Critic Godfrey Chesire, an expert on Iranian filmmaking, has detailed analysis of the situation over at Salon that's a must-read for those looking to understand the situation better, explaining the relatively moderate political stances that got Panahi and trouble and the love/hate relationship Iran has with its vibrant filmmaking culture.

Bloomberg announces $22M fund for tech startups, urges tech companies to put down roots in NYC

NYC mayor announces $22M fund for tech startups

By Beth Fouhy, AP

NEW YORK — New York City Mayor Michael Bloomberg has a message for computer geeks everywhere: Forget sunny Silicon Valley and launch your company here.

Bloomberg made his pitch Tuesday at a gathering of technology entrepreneurs, announcing the creation of a city-sponsored $22 million venture fund that will invest in promising tech companies headquartered in New York.

The city’s Economic Development Corporation will invest $3 million in the fund while FirstMark Capital, a New York-based venture capital fund will provide up to $19 million more.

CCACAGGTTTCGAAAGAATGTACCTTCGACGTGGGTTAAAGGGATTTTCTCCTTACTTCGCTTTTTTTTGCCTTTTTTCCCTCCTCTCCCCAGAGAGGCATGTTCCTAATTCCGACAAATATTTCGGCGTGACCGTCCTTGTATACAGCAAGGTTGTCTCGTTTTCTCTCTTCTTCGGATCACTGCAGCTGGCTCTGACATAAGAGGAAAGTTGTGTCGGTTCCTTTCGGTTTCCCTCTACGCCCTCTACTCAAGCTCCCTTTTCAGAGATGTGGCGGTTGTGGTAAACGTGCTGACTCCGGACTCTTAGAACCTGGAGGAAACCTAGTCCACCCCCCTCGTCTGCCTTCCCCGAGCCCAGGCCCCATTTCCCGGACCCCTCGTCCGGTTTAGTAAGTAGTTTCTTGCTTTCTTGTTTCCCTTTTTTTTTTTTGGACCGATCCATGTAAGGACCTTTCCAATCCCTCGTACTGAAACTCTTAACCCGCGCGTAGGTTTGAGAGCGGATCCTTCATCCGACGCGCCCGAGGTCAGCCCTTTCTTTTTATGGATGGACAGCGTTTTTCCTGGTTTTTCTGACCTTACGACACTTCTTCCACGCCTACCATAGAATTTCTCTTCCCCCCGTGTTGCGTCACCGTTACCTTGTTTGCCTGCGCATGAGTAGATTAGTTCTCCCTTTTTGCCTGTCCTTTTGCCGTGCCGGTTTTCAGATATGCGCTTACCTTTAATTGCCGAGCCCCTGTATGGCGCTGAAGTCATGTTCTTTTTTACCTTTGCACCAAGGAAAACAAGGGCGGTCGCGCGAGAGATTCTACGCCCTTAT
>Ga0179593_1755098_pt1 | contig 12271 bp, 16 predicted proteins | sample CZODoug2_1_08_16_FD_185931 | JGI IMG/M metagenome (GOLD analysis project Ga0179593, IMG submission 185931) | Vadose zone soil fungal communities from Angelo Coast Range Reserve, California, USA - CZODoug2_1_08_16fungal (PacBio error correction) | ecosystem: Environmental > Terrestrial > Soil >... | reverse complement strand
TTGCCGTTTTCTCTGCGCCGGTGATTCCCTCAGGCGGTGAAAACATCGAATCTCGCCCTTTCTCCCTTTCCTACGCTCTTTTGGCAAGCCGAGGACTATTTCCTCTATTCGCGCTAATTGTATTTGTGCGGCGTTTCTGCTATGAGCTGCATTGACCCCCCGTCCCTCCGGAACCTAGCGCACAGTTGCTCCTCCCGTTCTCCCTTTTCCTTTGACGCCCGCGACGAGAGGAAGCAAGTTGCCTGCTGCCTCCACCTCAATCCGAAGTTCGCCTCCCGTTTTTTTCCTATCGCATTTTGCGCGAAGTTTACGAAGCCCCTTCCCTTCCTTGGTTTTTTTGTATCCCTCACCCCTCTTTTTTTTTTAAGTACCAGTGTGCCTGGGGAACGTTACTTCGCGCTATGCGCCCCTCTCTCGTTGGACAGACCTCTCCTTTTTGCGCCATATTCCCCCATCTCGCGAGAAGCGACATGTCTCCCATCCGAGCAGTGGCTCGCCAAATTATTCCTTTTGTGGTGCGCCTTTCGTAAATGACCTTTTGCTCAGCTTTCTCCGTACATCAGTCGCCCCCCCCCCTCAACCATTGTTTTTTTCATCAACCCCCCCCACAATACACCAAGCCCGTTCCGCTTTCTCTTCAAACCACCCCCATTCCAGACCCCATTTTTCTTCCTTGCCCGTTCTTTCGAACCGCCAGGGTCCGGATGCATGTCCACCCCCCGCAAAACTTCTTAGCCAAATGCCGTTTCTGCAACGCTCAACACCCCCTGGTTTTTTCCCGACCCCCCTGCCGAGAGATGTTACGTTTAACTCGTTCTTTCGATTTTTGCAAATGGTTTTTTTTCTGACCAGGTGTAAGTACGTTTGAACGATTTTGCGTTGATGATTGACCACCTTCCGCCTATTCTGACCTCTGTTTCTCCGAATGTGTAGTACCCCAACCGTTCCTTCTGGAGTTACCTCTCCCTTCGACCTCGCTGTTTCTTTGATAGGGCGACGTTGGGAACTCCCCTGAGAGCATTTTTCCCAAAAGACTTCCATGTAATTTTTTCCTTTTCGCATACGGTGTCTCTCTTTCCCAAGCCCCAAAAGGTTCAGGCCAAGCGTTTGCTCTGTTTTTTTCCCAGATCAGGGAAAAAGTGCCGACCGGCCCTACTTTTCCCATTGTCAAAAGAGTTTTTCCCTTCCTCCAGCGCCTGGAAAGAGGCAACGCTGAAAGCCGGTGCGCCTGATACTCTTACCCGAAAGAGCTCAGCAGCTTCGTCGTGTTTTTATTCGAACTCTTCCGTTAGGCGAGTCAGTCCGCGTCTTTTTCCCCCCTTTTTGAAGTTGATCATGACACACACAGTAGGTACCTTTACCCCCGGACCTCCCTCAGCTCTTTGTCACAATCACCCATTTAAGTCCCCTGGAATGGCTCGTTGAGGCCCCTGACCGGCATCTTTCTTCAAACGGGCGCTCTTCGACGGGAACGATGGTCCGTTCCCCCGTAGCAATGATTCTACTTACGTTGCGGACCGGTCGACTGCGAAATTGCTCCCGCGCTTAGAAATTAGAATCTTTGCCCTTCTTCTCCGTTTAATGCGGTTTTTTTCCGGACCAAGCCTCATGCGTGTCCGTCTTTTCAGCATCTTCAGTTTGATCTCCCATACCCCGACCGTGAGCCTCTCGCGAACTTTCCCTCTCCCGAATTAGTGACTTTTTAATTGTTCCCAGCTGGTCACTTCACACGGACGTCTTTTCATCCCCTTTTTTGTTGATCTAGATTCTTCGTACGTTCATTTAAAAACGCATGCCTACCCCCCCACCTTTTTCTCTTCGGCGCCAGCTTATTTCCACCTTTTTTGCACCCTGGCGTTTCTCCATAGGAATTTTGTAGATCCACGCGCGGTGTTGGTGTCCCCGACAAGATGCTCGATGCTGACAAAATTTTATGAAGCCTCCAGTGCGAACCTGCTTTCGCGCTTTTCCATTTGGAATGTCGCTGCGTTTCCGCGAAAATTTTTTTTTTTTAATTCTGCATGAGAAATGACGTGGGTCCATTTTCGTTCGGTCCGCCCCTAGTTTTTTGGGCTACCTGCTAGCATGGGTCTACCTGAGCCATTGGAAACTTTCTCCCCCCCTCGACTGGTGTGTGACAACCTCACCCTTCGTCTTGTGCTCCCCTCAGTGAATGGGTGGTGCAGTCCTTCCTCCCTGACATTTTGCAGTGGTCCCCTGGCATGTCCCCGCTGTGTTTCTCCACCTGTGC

The backdrop for Bloomberg’s announcement was TechCrunch Disrupt, a media and technology conference that draws tech entrepreneurs from across the country.

Bloomberg, 68, is a multibillionaire who made his fortune starting Bloomberg LP, a financial data and news company. He reminded the crowd that he was a tech pioneer long before the Internet existed and offered up some of his other high-tech credentials as well.

“Before this morning’s conference I updated my Facebook page, sent a Tweet, browsed my Digg feed and checked in at Foursquare,” he said. “I even posted a personal ad on Craigslist: Cleveland basketball star to play basketball in the Big Apple.”

It was a joking reference to the city’s efforts to woo LeBron James of the Cleveland Cavaliers.

Asked why a tech startup should choose New York over the warmer West Coast climes, Bloomberg said that venture capital funding of companies in New York was up 19 percent last year even as it fell elsewhere amid the poor economy. He said the creativity and talent in New York was unmatched anywhere.

“It’s a great place where intellectual capital is important. If you want to compete in the big pond, if you want a breadth of cultural opportunities … this is the place to come,” Bloomberg said.

He said New York should be particularly attractive to tech companies because it is “the most immigrant-friendly city in America.” He said that both the tech economy and the larger U.S. economy thrived with more immigrants, not less.

Video Clinton: World must act on SKorean ship sinking